Mindfulness is not meditation, but it’s a good start.
Imagine you are at dinner with friends and everyone is laughing, having a good conversation, and the food is delicious. You haven’t been out in a while like this—because you’re a mom and an entrepreneur—so the thought of going out seems like a luxury.
All of a sudden from across the restaurant, you see a person you used to know and they wave at you and start walking over. You are excited, curious, and looking forward to connecting with them again.
Your friend tugs at your sleeve and whispers in your ear, “You have mashed potatoes all over your face.“ Uh-oh. At this moment, you quickly grab your napkin, wipe your face, and give a quick glance of gratitude before shouting hello and opening your arms welcoming to this old friend.
Your friend is a metaphorical definition of mindfulness.
Mindfulness doesn’t make us perfect people, but it certainly allows us to recover more quickly and get active and aware—right now. It shifts and aligns us to our best potential. It’s paying attention, on purpose, so we feel good about our present moment.
My definition of mindfulness is the bridge between the extreme loop we swing through as creative leaders.
One extreme is our wild expressive side—like having mashed potatoes all over our face or keeping the camera off in a Zoom call because we haven’t showered yet.
On the other extreme is our peaceful, restorative side: showing up with joy, meditating after a long day, or taking some long, deep breaths. Mindfulness is a centered approach to our creativity and our healing. It is a way of being that keeps us from wildly swinging from one side to the other without burning out.
It is a common myth that mindfulness and meditation are the same things. We aren’t meditating in the middle of a restaurant or when we are in a meeting that will push our business forward, and we are certainly not meditating when we take a pause before replying to someone in the middle of a conversation.
Meditation is a tool that allows us to practice our awareness, but mindfulness is the practice of integrating that awareness into our world.
I integrate mindfulness in almost every single moment of my day.
I, personally, don’t always have a friend hanging around to tell me that I have mashed potatoes all over my face, so I need mindfulness to flag me when I do. Mindfulness allows me to turn off autopilot, use the past and the future as the inspiration for the present moment, and take control of my creativity in the highest, empowering, and conscious way.
I crush realities for breakfast, thanks to mindfulness.
My process could be washing the dishes, forming a business proposal, or being in a meeting. We have a process for everything and in James Clear’s book, Atomic Habits, the process is supported by a system we have in place. My system happens to be mindfulness, which I find to be an informal practice of tapping into my senses or my real-time experience.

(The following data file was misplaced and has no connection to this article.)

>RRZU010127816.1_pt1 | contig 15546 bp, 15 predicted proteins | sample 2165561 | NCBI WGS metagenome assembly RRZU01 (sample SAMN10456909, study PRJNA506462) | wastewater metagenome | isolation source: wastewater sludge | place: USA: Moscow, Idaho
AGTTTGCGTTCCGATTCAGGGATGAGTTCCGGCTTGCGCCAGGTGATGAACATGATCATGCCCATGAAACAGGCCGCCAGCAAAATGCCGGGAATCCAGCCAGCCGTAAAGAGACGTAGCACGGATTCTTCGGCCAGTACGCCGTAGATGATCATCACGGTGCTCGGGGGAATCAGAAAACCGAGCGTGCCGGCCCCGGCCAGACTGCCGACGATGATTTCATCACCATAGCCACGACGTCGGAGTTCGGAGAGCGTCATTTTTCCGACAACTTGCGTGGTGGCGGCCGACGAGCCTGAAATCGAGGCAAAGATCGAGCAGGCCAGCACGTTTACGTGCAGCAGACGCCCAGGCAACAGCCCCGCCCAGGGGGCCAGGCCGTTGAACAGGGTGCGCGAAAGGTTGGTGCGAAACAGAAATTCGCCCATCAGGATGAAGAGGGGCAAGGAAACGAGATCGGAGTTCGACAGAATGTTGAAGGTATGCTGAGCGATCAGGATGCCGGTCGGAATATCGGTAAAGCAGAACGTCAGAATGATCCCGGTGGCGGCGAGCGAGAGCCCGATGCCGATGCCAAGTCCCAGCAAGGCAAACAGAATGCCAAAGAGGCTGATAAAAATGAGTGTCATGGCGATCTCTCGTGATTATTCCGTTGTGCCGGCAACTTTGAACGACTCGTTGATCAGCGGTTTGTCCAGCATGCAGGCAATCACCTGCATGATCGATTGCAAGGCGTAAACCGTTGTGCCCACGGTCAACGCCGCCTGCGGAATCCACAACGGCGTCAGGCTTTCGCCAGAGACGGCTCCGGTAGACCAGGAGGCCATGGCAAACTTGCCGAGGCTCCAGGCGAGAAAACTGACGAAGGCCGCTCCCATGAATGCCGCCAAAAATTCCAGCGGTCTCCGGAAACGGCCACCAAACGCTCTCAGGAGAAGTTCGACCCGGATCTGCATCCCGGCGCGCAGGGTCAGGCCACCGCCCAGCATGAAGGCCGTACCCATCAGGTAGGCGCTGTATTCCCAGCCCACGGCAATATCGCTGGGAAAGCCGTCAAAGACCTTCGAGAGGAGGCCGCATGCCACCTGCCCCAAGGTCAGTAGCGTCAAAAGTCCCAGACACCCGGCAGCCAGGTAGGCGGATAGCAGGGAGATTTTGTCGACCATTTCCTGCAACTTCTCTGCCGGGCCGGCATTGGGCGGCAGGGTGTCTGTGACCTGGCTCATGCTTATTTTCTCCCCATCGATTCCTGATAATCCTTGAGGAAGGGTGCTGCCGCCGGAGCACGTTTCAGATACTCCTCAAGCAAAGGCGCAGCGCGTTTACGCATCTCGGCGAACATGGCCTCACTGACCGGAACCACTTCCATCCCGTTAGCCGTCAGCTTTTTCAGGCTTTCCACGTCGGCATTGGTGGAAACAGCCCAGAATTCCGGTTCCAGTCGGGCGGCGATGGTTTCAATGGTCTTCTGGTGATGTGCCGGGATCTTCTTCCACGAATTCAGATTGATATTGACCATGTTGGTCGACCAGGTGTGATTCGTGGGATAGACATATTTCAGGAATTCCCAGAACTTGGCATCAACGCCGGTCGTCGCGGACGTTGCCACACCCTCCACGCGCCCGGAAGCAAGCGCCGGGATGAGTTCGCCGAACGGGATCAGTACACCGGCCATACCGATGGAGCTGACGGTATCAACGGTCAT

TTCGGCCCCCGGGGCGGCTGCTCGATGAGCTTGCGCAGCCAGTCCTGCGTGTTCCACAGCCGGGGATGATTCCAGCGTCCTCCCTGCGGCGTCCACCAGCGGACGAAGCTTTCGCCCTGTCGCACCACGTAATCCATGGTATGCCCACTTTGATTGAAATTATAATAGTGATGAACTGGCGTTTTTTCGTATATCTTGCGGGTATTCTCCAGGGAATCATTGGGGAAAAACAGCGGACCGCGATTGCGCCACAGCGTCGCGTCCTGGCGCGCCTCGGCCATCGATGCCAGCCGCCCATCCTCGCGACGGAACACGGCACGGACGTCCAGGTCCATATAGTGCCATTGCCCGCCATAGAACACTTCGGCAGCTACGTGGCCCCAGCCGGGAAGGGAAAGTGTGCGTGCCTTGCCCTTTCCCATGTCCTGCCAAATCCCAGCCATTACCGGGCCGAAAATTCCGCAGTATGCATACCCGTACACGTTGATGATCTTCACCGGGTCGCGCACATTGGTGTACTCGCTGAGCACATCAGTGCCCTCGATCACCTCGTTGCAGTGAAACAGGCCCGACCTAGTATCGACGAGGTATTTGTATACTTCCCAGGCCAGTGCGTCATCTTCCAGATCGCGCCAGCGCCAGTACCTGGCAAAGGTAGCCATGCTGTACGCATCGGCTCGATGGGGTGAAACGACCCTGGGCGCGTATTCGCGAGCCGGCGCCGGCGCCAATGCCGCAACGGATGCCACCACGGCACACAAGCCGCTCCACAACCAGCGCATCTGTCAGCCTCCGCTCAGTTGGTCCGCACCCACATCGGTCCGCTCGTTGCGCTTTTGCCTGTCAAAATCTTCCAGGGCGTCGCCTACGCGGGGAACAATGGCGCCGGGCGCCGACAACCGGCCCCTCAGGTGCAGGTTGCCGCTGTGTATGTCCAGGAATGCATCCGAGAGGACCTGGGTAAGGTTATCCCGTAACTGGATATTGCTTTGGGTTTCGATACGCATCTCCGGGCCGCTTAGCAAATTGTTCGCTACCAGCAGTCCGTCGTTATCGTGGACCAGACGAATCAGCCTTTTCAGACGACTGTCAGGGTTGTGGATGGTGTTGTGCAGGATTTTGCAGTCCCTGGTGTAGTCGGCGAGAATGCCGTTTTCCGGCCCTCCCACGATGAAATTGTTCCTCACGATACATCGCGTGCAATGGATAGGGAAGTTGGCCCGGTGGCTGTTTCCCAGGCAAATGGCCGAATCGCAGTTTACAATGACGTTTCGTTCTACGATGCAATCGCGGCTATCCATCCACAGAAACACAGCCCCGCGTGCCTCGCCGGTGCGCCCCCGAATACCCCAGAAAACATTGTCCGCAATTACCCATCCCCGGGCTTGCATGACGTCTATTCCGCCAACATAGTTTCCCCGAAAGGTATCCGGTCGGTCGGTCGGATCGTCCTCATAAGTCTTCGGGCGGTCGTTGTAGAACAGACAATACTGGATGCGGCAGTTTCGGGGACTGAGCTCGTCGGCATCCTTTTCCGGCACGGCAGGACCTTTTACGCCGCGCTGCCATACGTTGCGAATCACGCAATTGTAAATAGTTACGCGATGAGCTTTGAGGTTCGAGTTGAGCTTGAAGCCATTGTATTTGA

Meditation is a tool that brings awareness to our inner world; our bodies already know how to meditate. While taking deep breaths, dancing, or singing, we tap into that stillness we are trying to get to when we are meditating.
Meditation is developing an awareness of nothing; it is swinging back to the peaceful side of our creative leadership and moving into a place of observation versus active participation in our lives.
I have thoughts coming across my brain when I am meditating, but the practice of meditation allows for me to expand into awareness and practice not engaging or reacting to everything that comes up. The lovely and fascinating part of meditation is that, as we continue to practice observing the beauty of our lives in our brains, we have those moments of pause in real life.
One of the first times I realized that meditation was helping me with being a mindful leader, I was in a conversation with a colleague. As they continued to complain about the project they needed to work on, I sat there just listening; not offering advice, not interested in participating in their complaints, but rather, just empathizing with their pain. I paused and listened to them. Funny enough, the conversation moved on to discuss their dreams and what they really wished they could be doing with their time. And as I continued to listen sympathetically, they stood up and looked very light.
I stood up myself, smiled, and said, “What a lovely conversation. I wish you to get everything you want and good luck with your project!”
Later that day, my colleague not only finished the project but also wrote down a plan for ways that they could start their own journey to starting a business. They had thanked me a ton because they said that this one short conversation had inspired them to go for it.
I had said nearly nothing in the conversation. I didn’t really know how I could have gotten credit.
This is the moment I knew that meditation had allowed me to be a mindful and creative leader. I spent time observing, being present, and aware of this colleague, as I do in meditation for myself. The practice of being nothing allowed for my college to feel inspired and to take active participation in their lives.
There is something about being centered, creative, and healing in our approach to who we are in our lives. It unlocks the magic of our outer and inner worlds. We become empowered and beautiful. We take responsibility for our choices.
So, I invite you to meditate if you want to be more mindful. I invite you to get in touch with other tools for mindfulness that allow you to tap into the present moment and crush it.
I’m excited to see what we can all do.